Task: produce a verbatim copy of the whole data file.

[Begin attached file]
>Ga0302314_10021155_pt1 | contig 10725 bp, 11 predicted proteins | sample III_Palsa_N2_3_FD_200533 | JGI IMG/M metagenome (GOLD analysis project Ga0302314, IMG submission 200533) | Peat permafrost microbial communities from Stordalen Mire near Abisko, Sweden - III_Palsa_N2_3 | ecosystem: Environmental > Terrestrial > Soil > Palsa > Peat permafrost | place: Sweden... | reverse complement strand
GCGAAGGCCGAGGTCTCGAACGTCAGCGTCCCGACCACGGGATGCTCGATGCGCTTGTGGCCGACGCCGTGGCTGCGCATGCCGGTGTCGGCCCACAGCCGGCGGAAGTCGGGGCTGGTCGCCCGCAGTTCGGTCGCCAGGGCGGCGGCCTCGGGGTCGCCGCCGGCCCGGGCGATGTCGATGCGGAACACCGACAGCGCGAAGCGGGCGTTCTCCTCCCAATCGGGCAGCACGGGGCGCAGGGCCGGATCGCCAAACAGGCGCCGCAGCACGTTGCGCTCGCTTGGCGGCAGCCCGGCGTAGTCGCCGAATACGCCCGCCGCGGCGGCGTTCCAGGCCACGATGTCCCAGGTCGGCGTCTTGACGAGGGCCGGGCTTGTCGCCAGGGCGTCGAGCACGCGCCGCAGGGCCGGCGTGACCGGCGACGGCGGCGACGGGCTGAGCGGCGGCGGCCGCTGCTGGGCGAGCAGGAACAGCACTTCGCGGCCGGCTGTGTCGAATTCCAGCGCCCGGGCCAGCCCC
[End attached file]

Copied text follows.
>Ga0302314_10021155_pt1 | contig 10725 bp, 11 predicted proteins | sample III_Palsa_N2_3_FD_200533 | JGI IMG/M metagenome (GOLD analysis project Ga0302314, IMG submission 200533) | Peat permafrost microbial communities from Stordalen Mire near Abisko, Sweden - III_Palsa_N2_3 | ecosystem: Environmental > Terrestrial > Soil > Palsa > Peat permafrost | place: Sweden... | reverse complement strand
GCGAAGGCCGAGGTCTCGAACGTCAGCGTCCCGACCACGGGATGCTCGATGCGCTTGTGGCCGACGCCGTGGCTGCGCATGCCGGTGTCGGCCCACAGCCGGCGGAAGTCGGGGCTGGTCGCCCGCAGTTCGGTCGCCAGGGCGGCGGCCTCGGGGTCGCCGCCGGCCCGGGCGATGTCGATGCGGAACACCGACAGCGCGAAGCGGGCGTTCTCCTCCCAATCGGGCAGCACGGGGCGCAGGGCCGGATCGCCAAACAGGCGCCGCAGCACGTTGCGCTCGCTTGGCGGCAGCCCGGCGTAGTCGCCGAATACGCCCGCCGCGGCGGCGTTCCAGGCCACGATGTCCCAGGTCGGCGTCTTGACGAGGGCCGGGCTTGTCGCCAGGGCGTCGAGCACGCGCCGCAGGGCCGGCGTGACCGGCGACGGCGGCGACGGGCTGAGCGGCGGCGGCCGCTGCTGGGCGAGCAGGAACAGCACTTCGCGGCCGGCTGTGTCGAATTCCAGCGCCCGGGCCAGCCCC